As the financial crisis takes down Wall Street, the regular folks on Main Street are biting their nails, watching the toxic tsunami head their way. But for all our nightmares of drowning in a sea of bad mortgages, foreclosed homes and shrunken retirement plans, the truth is that the effects of this meltdown won't be all bad in the long run. In one regard, it could offer our society a net positive: Forced into belt-tightening, Americans are likely to strengthen our family and community ties and to center our lives more closely on the places where we live. read more »
The global financial crisis has drawn greater attention to the world of the super rich and to the astounding increases in inequality since 1980, returning the country to a degree of inequality last seen in 1929 or perhaps even 1913. In the year 2006 alone, Wall Street executives received bonuses of $62 billion. Financial services increased from 10 percent of all business profits in 1980 to 40 percent in 2007, an obscene and indefensible development that now threatens the rest of the ‘real economy’.
Here’s what happened to income and wealth between 1970 and 2005 read more »
The orchard-laden foothills of North Central Washington’s Wenatchee Valley are resplendent at this time of year. The apple and pear harvest is in full swing. The warm golden hues, the crisp mountain air and the bustle of trucks carrying produce to markets near and far provide a stark and welcome contrast to the daily barrage of bad news about the downward spiral of the nation’s financial markets. read more »
Senator Barack Obama has run the first campaign of the information age, and win or lose he has set the standard for how campaigns will be run from this point forward.
He has parlayed his inspirational speeches and personal appeal to the millennial generation into a base of small donors likely unequaled in modern election history. His campaign understood the power of the Internet and social networking and successfully used it as a resource to create political buzz about him and build a fundraising juggernaut. read more »
Americans may be less mobile than in the past, but millions since 2000 have continued to be on the move, reshaping the landscape and economy of the nation. Three maps will be briefly discussed: one of population change by county, 2000-2007, one of net internal migration by county, and one of net immigration from abroad. We will then focus on the “extremes”, unusually large levels or intensities of net internal migration and of immigration.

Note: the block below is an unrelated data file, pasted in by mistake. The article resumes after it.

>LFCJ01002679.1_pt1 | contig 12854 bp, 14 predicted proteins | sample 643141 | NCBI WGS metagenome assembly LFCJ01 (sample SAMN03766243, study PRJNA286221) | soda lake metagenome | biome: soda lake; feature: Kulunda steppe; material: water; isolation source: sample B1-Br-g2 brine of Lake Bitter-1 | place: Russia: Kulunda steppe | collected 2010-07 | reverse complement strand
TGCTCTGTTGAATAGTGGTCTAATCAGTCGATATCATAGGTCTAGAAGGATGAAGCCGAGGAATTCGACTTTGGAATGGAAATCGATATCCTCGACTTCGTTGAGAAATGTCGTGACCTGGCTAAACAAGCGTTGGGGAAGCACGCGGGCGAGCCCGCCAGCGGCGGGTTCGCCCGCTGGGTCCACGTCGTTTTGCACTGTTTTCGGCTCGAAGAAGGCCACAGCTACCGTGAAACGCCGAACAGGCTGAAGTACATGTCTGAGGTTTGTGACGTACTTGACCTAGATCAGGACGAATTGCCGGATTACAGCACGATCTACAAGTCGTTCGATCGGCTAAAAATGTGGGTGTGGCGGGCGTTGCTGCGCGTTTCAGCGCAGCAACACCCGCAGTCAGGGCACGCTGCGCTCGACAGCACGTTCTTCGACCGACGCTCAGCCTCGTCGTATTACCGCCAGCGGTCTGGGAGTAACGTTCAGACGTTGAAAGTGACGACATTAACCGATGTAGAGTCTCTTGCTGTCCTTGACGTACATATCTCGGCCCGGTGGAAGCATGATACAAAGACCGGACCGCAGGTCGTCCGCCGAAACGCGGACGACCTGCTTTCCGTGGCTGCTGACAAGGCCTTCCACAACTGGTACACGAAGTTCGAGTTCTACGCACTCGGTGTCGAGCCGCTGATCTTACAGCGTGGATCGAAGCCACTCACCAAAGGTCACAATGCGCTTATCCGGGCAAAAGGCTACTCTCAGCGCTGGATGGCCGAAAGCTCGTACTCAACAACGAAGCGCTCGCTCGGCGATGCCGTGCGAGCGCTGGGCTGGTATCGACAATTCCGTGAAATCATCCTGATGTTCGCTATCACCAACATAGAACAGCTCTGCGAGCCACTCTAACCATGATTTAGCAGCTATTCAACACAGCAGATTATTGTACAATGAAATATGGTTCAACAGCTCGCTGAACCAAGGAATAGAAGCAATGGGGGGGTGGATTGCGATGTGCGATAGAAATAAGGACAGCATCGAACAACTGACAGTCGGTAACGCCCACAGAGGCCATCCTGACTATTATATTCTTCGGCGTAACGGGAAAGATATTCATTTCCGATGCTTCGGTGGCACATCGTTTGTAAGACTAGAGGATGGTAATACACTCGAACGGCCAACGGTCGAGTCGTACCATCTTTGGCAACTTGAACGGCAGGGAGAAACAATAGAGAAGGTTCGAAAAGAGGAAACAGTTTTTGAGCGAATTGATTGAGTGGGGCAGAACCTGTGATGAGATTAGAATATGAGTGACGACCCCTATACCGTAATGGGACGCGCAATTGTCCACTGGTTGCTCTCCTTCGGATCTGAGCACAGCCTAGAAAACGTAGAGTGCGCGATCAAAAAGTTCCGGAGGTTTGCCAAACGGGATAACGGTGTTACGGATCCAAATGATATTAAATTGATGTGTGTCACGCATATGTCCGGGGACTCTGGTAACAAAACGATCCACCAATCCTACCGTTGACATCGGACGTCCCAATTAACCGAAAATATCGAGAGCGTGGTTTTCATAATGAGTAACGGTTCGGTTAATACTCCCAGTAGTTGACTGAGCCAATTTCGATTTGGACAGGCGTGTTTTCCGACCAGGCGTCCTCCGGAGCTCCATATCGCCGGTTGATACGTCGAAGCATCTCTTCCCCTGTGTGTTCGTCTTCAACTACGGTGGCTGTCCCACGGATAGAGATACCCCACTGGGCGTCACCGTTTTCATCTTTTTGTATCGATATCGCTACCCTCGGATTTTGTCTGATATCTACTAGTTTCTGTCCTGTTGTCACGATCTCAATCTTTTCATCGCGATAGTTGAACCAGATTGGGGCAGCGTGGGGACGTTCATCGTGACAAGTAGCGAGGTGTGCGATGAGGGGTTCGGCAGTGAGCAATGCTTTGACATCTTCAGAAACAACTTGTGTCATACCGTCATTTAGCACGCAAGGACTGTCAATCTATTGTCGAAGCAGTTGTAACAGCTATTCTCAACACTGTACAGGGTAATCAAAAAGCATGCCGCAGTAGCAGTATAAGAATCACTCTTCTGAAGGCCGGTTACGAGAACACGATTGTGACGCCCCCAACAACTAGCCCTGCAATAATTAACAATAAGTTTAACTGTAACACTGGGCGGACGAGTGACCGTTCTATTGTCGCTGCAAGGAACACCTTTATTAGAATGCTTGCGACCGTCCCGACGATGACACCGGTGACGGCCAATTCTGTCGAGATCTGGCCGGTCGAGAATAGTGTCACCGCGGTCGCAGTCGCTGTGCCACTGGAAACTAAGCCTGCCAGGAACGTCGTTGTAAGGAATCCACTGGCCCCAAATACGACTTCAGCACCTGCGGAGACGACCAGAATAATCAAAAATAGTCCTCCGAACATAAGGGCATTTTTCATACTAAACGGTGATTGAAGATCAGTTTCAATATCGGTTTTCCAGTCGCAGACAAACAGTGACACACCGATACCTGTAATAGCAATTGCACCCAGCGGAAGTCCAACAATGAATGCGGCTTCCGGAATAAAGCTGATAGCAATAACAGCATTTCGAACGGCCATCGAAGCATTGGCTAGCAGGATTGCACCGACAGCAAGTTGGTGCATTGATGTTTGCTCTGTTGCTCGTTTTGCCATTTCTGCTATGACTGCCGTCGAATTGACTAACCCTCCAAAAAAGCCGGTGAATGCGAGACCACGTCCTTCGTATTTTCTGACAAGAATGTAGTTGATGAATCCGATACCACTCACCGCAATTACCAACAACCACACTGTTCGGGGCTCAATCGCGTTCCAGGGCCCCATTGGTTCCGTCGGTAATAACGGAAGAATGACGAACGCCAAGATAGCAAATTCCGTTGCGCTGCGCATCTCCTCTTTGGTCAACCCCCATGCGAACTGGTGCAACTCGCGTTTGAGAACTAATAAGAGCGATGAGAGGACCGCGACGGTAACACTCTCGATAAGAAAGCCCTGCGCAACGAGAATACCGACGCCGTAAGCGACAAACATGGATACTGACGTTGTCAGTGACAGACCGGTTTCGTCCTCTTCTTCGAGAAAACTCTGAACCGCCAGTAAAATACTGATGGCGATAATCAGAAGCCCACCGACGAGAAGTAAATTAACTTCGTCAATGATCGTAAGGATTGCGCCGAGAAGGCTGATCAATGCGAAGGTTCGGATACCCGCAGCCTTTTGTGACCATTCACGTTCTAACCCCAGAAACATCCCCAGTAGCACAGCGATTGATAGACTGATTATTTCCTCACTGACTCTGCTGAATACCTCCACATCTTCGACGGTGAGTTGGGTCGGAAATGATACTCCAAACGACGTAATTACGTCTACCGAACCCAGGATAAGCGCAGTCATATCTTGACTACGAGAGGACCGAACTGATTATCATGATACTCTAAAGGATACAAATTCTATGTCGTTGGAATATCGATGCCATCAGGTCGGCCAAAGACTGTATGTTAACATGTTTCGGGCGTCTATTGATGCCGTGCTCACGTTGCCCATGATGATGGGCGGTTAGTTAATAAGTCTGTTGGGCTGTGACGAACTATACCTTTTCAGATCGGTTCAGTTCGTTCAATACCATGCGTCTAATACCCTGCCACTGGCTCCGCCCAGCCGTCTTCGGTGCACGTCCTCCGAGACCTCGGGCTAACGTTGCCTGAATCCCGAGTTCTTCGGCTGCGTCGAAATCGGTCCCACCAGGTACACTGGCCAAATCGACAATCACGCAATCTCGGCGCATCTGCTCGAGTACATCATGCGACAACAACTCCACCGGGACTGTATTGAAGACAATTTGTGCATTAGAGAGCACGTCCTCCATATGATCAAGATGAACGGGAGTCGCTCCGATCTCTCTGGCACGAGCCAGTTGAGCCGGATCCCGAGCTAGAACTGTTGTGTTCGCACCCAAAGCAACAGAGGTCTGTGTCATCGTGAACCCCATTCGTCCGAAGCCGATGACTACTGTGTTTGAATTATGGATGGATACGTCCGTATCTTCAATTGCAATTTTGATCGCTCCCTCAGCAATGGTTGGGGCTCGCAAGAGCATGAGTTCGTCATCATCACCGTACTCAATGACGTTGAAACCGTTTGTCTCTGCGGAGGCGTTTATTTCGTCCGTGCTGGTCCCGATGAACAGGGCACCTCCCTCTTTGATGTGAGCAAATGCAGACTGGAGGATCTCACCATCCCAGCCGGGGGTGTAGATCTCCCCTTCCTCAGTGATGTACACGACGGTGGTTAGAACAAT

Overall population growth read more »
By Morley Winograd and Michael D. Hais
Historians will mark 2008 as the year that started the fundamental political debate that will define America in the Millennial Era. This is not just because Millennials (young Americans born from 1982 to 2003) have propelled the candidacy of Barack Obama but also because their entire civic orientation is now permeating the policy debate crystallized by the nation’s unfolding “financial Pearl Harbor”. read more »
The subject of immigration in Canada presents a great dilemma for many Canadians. Like other countries of the western world, Canadians do not have enough children of their own to maintain the population at its present level. At the same time, the overall population, which is around 33 million, is getting older. Baby boomers are looking at retirement. Many calculate the amount of income they will need in order to maintain a decent standard of living. Their calculations include government pensions. read more »
Let’s look at general urban settlement and suburbia from a geographic and demographic, not a planning or ideological viewpoint. There’s really no point to the fruitless and unscientific harangues about how people ought to live or about allegedly better or poorer forms of settlement. read more »
Suburbs may not have cooked up the mortgage crisis, but they absorbed much of initial damage. Now that Wall Street and the big cities are also taking the fall, suburbanites might feel a bit better — but there’s still lots of room for anger out in the land of picket fences, decent schools and shopping malls. read more »
The “boomers” is a generation born between 1946 and 1964. They gave us the youth culture, hippies, Woodstock, peace movement, women’s liberation, computers, flexible work environments, consumer electronics and consumption on the grand scale to mention only a few.
Boomers have enjoyed a wonderful economy in the main that has enabled them to build wealth and live middle class lifestyles. They stay fit. They eat healthy foods. They look young compared to people of previous generations at their age. read more »